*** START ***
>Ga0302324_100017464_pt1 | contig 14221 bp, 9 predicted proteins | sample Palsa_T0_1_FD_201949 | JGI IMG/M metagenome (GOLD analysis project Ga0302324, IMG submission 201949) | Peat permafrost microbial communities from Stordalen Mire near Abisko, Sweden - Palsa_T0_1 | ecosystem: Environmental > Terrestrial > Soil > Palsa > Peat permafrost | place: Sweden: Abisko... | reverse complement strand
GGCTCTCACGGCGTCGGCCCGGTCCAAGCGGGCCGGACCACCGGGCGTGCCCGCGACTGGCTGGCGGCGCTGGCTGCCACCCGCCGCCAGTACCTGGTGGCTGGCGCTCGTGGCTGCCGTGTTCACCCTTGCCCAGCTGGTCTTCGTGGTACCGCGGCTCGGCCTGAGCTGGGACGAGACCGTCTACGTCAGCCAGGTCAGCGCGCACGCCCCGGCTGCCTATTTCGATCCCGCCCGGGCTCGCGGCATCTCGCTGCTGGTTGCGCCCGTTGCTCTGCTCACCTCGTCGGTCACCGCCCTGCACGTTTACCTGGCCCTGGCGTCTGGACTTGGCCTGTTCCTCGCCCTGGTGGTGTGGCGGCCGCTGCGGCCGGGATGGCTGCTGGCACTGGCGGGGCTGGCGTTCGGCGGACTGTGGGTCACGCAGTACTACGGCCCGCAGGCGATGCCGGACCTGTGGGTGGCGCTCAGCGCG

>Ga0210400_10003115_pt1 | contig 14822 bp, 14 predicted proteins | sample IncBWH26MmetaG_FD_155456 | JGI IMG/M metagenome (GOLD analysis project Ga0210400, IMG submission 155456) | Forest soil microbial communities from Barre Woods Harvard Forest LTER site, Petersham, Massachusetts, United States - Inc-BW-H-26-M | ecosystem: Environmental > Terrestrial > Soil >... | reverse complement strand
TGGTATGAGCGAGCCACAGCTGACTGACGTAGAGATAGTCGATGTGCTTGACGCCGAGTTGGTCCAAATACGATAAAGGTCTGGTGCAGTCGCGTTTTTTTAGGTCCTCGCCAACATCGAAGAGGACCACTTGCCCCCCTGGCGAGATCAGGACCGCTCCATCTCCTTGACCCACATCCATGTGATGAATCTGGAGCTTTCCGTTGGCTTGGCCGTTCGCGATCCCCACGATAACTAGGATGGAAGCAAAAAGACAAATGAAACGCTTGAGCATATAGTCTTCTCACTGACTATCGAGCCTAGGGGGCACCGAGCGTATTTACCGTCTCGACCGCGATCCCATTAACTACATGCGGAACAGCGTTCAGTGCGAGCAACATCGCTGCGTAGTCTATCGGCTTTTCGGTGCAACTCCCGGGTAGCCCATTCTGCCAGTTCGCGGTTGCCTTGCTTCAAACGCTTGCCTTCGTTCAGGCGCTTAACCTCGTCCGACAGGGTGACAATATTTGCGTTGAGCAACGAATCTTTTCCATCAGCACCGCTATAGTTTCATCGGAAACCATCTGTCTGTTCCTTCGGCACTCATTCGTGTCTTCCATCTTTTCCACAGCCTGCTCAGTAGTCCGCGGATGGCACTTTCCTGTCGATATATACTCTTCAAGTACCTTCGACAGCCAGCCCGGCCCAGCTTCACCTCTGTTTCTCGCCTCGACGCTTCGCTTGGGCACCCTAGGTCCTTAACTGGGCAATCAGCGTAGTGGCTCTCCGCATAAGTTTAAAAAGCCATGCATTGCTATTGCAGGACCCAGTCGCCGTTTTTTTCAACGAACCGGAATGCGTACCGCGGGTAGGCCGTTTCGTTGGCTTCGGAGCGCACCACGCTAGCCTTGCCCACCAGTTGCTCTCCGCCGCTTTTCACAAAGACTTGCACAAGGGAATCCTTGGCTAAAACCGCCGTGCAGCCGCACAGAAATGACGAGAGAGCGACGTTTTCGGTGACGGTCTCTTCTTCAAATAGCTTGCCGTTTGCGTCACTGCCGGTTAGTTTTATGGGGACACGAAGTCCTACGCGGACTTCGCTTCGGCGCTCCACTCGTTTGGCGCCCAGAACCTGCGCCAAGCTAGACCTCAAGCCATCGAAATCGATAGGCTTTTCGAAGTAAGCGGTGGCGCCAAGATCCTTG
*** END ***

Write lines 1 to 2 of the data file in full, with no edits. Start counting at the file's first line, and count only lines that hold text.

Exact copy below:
>Ga0302324_100017464_pt1 | contig 14221 bp, 9 predicted proteins | sample Palsa_T0_1_FD_201949 | JGI IMG/M metagenome (GOLD analysis project Ga0302324, IMG submission 201949) | Peat permafrost microbial communities from Stordalen Mire near Abisko, Sweden - Palsa_T0_1 | ecosystem: Environmental > Terrestrial > Soil > Palsa > Peat permafrost | place: Sweden: Abisko... | reverse complement strand
GGCTCTCACGGCGTCGGCCCGGTCCAAGCGGGCCGGACCACCGGGCGTGCCCGCGACTGGCTGGCGGCGCTGGCTGCCACCCGCCGCCAGTACCTGGTGGCTGGCGCTCGTGGCTGCCGTGTTCACCCTTGCCCAGCTGGTCTTCGTGGTACCGCGGCTCGGCCTGAGCTGGGACGAGACCGTCTACGTCAGCCAGGTCAGCGCGCACGCCCCGGCTGCCTATTTCGATCCCGCCCGGGCTCGCGGCATCTCGCTGCTGGTTGCGCCCGTTGCTCTGCTCACCTCGTCGGTCACCGCCCTGCACGTTTACCTGGCCCTGGCGTCTGGACTTGGCCTGTTCCTCGCCCTGGTGGTGTGGCGGCCGCTGCGGCCGGGATGGCTGCTGGCACTGGCGGGGCTGGCGTTCGGCGGACTGTGGGTCACGCAGTACTACGGCCCGCAGGCGATGCCGGACCTGTGGGTGGCGCTCAGCGCG